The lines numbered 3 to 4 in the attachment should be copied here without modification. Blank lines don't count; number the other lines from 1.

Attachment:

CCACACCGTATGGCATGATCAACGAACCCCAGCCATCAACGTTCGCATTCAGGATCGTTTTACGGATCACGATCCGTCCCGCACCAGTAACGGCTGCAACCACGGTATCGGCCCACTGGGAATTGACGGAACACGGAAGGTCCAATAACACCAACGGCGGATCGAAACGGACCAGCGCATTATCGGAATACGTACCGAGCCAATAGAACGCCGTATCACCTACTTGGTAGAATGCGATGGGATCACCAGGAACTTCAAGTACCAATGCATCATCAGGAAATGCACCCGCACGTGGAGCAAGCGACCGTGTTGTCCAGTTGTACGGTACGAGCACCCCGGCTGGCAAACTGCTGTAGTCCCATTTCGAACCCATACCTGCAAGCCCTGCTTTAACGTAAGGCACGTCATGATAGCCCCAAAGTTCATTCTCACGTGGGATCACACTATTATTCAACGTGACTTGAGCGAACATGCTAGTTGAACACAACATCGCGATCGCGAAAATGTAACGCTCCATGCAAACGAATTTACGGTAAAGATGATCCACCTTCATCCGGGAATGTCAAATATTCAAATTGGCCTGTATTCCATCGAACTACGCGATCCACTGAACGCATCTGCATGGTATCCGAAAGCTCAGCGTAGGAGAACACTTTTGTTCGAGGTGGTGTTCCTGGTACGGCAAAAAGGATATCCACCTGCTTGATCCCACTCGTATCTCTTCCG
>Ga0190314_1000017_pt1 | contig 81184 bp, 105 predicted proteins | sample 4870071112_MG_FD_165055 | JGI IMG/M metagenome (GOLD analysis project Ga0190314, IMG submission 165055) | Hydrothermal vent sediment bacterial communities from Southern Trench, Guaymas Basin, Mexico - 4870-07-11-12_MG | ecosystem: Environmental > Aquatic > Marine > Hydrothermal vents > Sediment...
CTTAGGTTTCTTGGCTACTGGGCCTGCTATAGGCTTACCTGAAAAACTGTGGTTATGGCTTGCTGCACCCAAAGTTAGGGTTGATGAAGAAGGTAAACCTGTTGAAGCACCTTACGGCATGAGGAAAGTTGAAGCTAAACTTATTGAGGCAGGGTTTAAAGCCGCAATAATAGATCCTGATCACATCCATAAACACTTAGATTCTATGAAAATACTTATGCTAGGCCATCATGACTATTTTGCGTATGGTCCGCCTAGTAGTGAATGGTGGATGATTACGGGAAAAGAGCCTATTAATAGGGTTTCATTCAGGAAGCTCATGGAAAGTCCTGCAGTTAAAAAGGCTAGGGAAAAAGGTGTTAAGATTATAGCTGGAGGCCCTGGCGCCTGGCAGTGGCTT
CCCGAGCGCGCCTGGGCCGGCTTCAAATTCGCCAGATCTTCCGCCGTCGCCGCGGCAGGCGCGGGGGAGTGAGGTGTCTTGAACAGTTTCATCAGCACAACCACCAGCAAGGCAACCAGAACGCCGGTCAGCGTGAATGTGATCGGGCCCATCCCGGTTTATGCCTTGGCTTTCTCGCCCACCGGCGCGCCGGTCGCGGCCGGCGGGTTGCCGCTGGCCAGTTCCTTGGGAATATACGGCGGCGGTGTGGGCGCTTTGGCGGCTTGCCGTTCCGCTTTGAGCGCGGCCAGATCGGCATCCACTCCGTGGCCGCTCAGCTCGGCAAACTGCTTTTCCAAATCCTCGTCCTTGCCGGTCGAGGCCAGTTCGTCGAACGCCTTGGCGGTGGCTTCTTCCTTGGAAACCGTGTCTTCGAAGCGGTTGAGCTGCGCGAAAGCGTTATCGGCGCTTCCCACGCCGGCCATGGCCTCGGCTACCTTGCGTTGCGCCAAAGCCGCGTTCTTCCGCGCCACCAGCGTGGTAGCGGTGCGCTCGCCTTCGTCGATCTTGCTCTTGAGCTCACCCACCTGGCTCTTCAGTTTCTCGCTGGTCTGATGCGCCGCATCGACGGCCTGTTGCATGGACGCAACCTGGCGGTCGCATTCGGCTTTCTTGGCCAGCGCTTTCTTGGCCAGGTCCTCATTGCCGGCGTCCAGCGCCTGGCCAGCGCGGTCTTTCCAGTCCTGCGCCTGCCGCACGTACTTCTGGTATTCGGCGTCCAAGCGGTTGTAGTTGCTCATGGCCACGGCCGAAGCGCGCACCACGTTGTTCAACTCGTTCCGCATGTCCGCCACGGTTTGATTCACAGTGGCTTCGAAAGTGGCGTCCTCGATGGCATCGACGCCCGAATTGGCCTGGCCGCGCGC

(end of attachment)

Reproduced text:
CTTAGGTTTCTTGGCTACTGGGCCTGCTATAGGCTTACCTGAAAAACTGTGGTTATGGCTTGCTGCACCCAAAGTTAGGGTTGATGAAGAAGGTAAACCTGTTGAAGCACCTTACGGCATGAGGAAAGTTGAAGCTAAACTTATTGAGGCAGGGTTTAAAGCCGCAATAATAGATCCTGATCACATCCATAAACACTTAGATTCTATGAAAATACTTATGCTAGGCCATCATGACTATTTTGCGTATGGTCCGCCTAGTAGTGAATGGTGGATGATTACGGGAAAAGAGCCTATTAATAGGGTTTCATTCAGGAAGCTCATGGAAAGTCCTGCAGTTAAAAAGGCTAGGGAAAAAGGTGTTAAGATTATAGCTGGAGGCCCTGGCGCCTGGCAGTGGCTT
CCCGAGCGCGCCTGGGCCGGCTTCAAATTCGCCAGATCTTCCGCCGTCGCCGCGGCAGGCGCGGGGGAGTGAGGTGTCTTGAACAGTTTCATCAGCACAACCACCAGCAAGGCAACCAGAACGCCGGTCAGCGTGAATGTGATCGGGCCCATCCCGGTTTATGCCTTGGCTTTCTCGCCCACCGGCGCGCCGGTCGCGGCCGGCGGGTTGCCGCTGGCCAGTTCCTTGGGAATATACGGCGGCGGTGTGGGCGCTTTGGCGGCTTGCCGTTCCGCTTTGAGCGCGGCCAGATCGGCATCCACTCCGTGGCCGCTCAGCTCGGCAAACTGCTTTTCCAAATCCTCGTCCTTGCCGGTCGAGGCCAGTTCGTCGAACGCCTTGGCGGTGGCTTCTTCCTTGGAAACCGTGTCTTCGAAGCGGTTGAGCTGCGCGAAAGCGTTATCGGCGCTTCCCACGCCGGCCATGGCCTCGGCTACCTTGCGTTGCGCCAAAGCCGCGTTCTTCCGCGCCACCAGCGTGGTAGCGGTGCGCTCGCCTTCGTCGATCTTGCTCTTGAGCTCACCCACCTGGCTCTTCAGTTTCTCGCTGGTCTGATGCGCCGCATCGACGGCCTGTTGCATGGACGCAACCTGGCGGTCGCATTCGGCTTTCTTGGCCAGCGCTTTCTTGGCCAGGTCCTCATTGCCGGCGTCCAGCGCCTGGCCAGCGCGGTCTTTCCAGTCCTGCGCCTGCCGCACGTACTTCTGGTATTCGGCGTCCAAGCGGTTGTAGTTGCTCATGGCCACGGCCGAAGCGCGCACCACGTTGTTCAACTCGTTCCGCATGTCCGCCACGGTTTGATTCACAGTGGCTTCGAAAGTGGCGTCCTCGATGGCATCGACGCCCGAATTGGCCTGGCCGCGCGC